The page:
I’ve been writing a lot about IDUs lately, partly because I’ve been working to help develop the ID learning programme with my school and that’s naturally where my focus has been. But I’ve also been taking stock of the global events that have been unfolding — either on my literal or metaphorical doorstep — and realising now more than ever that education must be focused on preparing students to solve real-world problems. Notice I did not say preparing students for the real world, which might have been something that I naively said early in my teaching career. Students are already living in the real world. As educators, we need to equip them with the knowledge and skills to tackle the problems that we are facing as a society — and, in the real world, those problems don’t get solved using compartmentalised, disciplinary knowledge and skills.
I’ve been consuming a lot of information lately, too. Not always in long stretches (with 3 kids and multiple plates spinning at any given time, my long-term attention span is not what it used to be), but I’ll read a few chapters here or listen to a bit of Audible or a podcast there. One of the subjects that has caught my attention is the UN Sustainable Development Goals, which I started looking into when they featured in the new DP English syllabus. As I’ve come to understand them a bit better, I’ve realised that the goals themselves are interdisciplinary so could naturally provide an interesting, real-world entry point into an IDU.
This focus on SDGs, provided it leads to an authentic assessment task, could explicitly reflect the form of integration of practical solution (page 19 of the IB’s Fostering interdisciplinary teaching and learning): “Students bring together multiple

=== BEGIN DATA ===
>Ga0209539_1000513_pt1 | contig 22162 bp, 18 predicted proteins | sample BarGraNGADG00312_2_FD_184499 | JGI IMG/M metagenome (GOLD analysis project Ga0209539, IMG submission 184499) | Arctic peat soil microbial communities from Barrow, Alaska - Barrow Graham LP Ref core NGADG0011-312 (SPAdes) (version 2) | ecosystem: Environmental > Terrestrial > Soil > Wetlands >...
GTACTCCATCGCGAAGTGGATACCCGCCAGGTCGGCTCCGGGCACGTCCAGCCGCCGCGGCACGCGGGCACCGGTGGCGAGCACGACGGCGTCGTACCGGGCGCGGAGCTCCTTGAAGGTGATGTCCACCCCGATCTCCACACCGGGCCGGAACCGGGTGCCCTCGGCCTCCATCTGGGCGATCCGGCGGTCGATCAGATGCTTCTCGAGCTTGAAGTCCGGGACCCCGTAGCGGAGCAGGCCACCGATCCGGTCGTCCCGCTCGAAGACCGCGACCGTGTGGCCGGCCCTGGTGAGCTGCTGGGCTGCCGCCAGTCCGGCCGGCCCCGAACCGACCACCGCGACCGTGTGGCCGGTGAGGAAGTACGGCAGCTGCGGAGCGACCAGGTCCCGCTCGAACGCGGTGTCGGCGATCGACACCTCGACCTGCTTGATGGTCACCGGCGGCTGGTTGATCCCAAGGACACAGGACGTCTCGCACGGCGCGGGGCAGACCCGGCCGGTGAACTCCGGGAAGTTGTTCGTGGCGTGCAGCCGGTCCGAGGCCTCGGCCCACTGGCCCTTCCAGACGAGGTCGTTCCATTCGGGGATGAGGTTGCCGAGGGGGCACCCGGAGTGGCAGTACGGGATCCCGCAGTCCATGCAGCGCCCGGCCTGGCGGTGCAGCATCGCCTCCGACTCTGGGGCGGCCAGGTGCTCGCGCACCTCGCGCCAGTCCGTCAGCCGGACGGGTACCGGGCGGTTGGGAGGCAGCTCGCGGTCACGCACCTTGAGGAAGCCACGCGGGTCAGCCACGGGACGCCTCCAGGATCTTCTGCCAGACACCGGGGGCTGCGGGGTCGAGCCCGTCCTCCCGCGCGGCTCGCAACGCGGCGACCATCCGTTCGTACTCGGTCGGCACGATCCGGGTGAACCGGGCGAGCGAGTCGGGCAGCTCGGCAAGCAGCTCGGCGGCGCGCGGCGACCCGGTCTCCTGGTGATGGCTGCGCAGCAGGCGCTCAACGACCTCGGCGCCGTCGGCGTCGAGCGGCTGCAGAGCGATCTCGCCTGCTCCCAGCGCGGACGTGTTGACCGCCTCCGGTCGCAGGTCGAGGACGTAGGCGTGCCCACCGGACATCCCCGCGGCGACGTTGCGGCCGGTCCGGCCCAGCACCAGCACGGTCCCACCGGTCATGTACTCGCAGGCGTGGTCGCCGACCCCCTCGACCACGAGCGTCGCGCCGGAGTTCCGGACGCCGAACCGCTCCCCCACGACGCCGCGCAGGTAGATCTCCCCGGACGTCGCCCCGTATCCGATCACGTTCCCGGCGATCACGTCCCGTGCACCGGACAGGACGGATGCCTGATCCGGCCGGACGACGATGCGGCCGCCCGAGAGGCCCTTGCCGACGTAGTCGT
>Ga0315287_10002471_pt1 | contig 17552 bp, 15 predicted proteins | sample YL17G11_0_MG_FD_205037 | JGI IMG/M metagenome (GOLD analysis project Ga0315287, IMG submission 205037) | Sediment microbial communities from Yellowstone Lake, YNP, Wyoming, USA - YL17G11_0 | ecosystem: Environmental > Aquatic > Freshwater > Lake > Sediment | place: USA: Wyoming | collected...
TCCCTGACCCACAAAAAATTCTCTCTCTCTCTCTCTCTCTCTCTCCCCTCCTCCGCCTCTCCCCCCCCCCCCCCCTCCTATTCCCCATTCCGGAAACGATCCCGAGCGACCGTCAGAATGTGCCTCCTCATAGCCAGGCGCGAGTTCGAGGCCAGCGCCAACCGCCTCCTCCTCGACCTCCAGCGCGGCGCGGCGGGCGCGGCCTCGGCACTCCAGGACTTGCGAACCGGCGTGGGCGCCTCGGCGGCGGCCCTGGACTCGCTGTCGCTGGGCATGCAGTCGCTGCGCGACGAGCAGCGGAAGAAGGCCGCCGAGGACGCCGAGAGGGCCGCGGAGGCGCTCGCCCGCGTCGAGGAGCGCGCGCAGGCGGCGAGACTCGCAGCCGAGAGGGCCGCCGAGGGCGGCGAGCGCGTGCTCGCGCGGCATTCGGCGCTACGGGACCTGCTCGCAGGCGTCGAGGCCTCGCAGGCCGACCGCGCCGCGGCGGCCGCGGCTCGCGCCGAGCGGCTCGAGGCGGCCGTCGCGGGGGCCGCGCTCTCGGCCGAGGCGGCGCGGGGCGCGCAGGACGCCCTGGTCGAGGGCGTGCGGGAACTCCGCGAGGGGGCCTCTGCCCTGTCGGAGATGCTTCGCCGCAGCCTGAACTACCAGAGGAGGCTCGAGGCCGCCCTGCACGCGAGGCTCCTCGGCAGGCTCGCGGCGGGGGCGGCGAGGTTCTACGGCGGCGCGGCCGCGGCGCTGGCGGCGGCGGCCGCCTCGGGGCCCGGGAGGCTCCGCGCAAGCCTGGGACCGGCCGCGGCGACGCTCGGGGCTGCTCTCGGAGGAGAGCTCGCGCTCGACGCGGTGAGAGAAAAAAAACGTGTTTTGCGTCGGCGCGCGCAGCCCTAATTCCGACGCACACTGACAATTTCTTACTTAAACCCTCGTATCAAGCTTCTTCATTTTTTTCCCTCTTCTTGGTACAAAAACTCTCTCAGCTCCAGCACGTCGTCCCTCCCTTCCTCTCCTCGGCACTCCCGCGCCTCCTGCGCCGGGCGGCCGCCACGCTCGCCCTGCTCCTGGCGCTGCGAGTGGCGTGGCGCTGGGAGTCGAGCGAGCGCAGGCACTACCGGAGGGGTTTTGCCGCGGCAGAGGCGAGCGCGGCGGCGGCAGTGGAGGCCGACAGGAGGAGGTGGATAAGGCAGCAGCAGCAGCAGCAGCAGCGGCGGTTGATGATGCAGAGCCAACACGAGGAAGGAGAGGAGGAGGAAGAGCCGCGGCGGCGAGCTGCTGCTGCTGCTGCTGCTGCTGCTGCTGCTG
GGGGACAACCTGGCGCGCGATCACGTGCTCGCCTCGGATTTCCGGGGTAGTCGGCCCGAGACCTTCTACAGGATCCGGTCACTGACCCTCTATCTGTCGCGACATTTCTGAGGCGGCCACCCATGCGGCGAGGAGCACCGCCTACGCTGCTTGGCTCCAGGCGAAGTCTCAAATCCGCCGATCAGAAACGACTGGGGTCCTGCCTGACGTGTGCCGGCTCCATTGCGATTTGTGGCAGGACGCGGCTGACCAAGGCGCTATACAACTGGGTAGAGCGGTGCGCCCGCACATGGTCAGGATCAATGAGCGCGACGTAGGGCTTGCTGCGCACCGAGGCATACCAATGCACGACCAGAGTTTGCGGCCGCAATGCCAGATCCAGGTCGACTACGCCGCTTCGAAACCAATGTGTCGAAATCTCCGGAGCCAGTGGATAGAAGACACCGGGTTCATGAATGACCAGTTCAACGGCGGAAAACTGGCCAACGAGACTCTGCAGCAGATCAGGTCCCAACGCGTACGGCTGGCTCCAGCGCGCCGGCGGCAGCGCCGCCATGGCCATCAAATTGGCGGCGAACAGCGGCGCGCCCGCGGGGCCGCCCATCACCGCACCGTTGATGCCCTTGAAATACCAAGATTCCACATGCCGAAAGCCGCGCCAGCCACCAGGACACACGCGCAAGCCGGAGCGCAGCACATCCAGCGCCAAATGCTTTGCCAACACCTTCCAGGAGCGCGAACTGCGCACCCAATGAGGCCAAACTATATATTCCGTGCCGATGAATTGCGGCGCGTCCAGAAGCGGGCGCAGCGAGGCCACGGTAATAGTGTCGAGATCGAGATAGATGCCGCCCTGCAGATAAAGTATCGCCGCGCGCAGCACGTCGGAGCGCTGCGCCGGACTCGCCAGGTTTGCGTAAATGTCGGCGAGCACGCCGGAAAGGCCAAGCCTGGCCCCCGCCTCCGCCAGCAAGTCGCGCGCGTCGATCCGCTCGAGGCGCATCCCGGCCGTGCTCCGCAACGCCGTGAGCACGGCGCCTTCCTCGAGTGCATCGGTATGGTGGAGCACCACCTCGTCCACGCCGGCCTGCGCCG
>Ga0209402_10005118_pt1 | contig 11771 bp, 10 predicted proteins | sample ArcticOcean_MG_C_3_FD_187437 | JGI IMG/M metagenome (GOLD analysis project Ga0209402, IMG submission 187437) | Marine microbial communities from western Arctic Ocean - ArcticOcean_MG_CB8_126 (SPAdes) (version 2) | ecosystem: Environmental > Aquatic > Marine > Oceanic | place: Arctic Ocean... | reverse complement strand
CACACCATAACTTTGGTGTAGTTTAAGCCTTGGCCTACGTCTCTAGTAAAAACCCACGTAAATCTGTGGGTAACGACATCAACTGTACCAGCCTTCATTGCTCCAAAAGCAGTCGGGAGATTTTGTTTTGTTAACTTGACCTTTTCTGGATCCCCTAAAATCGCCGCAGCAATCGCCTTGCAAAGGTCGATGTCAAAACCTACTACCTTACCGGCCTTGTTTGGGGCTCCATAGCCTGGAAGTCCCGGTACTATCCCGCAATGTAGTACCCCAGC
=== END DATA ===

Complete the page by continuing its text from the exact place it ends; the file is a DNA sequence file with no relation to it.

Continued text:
disciplines to achieve a concrete, practical goal (create a product, find a solution or develop an intervention). Students begin with a very clear idea of the outcome and identify the disciplinary knowledge and skills they need to reach a specific goal.” The entry point to interdisciplinary planning would be through issues/topics/problems of significance (per the ID teaching and learning support material).
Focusing on SDGs grounds interdisciplinary learning in meaningful, real-life contexts and has the potential to link to other aspects of the curriculum — Service as Action (or CAS in the DP), the Community and Personal Projects. Progression of learning could be evidenced through students’ engagement with SDGs — not necessarily the goals themselves, but the action they take in relation to the goals and the critical and creative thinking that is required of them.